For a week I suffered a kind of extreme anxiety, riding the waves of constant, bubbling panic. And then, time passed and I began to take myself in hand. I have often thought that anxiety arises in situations where a part of you longs for comfort, needs it quite desperately, but your mind refuses to permit it. I began to see that the way I respond to fearful situations is not at all skillful. My tendency is to batter myself with a whole range of worst-case scenarios with the vague intention that I should somehow then be prepared for them. Of course this is nonsense; the gulf between speculating on something and actually knowing it is insurmountable. But I could not inhabit the position where I was comfortably sure I would be all right. This seemed like tempting fate. And so, when I most needed to soothe my inflamed imagination, I was incapable of doing so for fear of being subsequently clubbed around the head with an unexpected disaster. There was so much superstition in the way I approached the outcome of this problem, already I had fallen into regressive childish habits of trying to wear only ‘lucky’ clothes, and making bargains with the gods. It was nothing more than a last-ditch attempt for control in a situation where there was none to be had, much in the way that people will more readily bet on dice before they have been thrown than after; we find it so hard to believe that the force of our desire cannot really influence the outcome. And I had to recognize how hard it was for me to prevent that 2% chance from sliding out of its category of science and into the wholly different causality of narrative. In science, a 2% chance is minimal, but in a story, the same degree of chance becomes something else altogether. The less numerically likely something is, the more likely it is to happen, because that’s how events gain maximum impact in a narrative setting. If this were a story then the question of my health would be decided by completely different factors – the moral universe of the novel, irony, the power of poignancy, the dead woman, as Edgar Allen Poe declared, being the most poetic of all subjects.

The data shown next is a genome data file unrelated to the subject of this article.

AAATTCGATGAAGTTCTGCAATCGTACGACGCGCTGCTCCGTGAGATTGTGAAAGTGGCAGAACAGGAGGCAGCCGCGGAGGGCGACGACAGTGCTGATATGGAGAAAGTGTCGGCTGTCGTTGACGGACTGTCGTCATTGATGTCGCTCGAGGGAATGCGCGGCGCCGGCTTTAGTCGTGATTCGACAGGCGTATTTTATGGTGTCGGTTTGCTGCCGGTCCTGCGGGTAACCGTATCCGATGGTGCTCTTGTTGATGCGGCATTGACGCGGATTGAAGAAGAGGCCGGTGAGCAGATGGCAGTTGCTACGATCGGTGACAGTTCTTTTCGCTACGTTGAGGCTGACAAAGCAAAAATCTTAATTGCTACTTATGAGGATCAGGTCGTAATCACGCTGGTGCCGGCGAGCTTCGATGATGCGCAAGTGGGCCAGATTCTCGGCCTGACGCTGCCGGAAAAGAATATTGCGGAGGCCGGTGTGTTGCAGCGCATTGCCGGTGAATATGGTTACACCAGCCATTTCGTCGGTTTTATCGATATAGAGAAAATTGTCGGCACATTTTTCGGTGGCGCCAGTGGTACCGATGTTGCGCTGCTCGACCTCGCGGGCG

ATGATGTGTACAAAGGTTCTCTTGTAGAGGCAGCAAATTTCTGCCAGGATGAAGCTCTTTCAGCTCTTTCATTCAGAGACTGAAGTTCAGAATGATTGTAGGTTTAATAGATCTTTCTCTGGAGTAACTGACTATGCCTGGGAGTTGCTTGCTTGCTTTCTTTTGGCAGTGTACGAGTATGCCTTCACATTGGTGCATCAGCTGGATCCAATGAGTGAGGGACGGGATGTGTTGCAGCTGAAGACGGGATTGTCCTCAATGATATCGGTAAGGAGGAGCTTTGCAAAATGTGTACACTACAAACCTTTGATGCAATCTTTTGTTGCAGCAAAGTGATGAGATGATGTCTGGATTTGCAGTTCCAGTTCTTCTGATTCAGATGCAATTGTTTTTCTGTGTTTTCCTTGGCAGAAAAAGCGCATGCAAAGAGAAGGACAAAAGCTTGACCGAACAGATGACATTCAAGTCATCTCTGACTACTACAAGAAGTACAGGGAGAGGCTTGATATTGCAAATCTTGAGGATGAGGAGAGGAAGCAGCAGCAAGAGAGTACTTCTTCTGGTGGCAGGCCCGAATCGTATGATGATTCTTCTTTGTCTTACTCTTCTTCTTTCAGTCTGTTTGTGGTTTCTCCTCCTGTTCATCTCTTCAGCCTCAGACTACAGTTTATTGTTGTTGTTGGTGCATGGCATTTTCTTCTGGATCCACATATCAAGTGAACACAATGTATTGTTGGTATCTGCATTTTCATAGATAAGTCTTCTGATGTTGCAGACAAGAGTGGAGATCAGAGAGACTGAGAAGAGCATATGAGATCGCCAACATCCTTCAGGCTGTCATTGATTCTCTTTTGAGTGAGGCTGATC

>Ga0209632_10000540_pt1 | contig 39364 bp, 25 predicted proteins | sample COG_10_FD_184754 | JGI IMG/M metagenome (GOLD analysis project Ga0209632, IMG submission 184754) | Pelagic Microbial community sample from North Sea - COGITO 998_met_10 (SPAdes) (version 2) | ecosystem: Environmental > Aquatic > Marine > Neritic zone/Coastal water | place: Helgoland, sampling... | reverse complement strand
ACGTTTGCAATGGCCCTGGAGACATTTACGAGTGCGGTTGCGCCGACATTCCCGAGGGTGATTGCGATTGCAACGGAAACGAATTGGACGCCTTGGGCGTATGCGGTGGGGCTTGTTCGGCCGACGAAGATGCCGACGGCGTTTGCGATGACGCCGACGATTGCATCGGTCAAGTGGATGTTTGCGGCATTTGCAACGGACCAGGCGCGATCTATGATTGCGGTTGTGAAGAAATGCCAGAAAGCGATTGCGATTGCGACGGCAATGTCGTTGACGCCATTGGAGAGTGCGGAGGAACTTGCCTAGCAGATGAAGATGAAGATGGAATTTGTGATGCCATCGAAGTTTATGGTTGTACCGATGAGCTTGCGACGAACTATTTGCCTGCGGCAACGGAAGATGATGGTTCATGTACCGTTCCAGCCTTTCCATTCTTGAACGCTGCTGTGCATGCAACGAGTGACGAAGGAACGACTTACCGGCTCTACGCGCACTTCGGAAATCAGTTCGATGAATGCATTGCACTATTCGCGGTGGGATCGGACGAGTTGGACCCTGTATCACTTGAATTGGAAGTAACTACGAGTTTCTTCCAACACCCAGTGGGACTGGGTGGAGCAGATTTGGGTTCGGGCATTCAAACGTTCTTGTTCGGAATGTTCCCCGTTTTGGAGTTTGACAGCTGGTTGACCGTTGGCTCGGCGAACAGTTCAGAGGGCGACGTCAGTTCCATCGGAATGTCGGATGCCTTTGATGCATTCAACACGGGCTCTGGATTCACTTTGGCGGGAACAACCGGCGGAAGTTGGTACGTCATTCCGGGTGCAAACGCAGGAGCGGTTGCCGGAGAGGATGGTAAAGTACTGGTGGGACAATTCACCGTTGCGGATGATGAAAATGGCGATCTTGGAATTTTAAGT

I didn’t think I was going to die, but I wondered how much I was going to suffer. Still, it was undoubtedly true that the greatest torture was being done to myself already inside my head. I knew, with a great undertow of dread, that I would have to find a way to face that biopsy and so I set about trying to alter the way I was framing the event in my mind.
I will do a further part tomorrow – many apologies for the length of this but it’s been going round and round in my mind for weeks now and this is the only way I know of getting it out and laying the ghouls to rest. Thank you for your patience, blogging friends, the book reviews will return!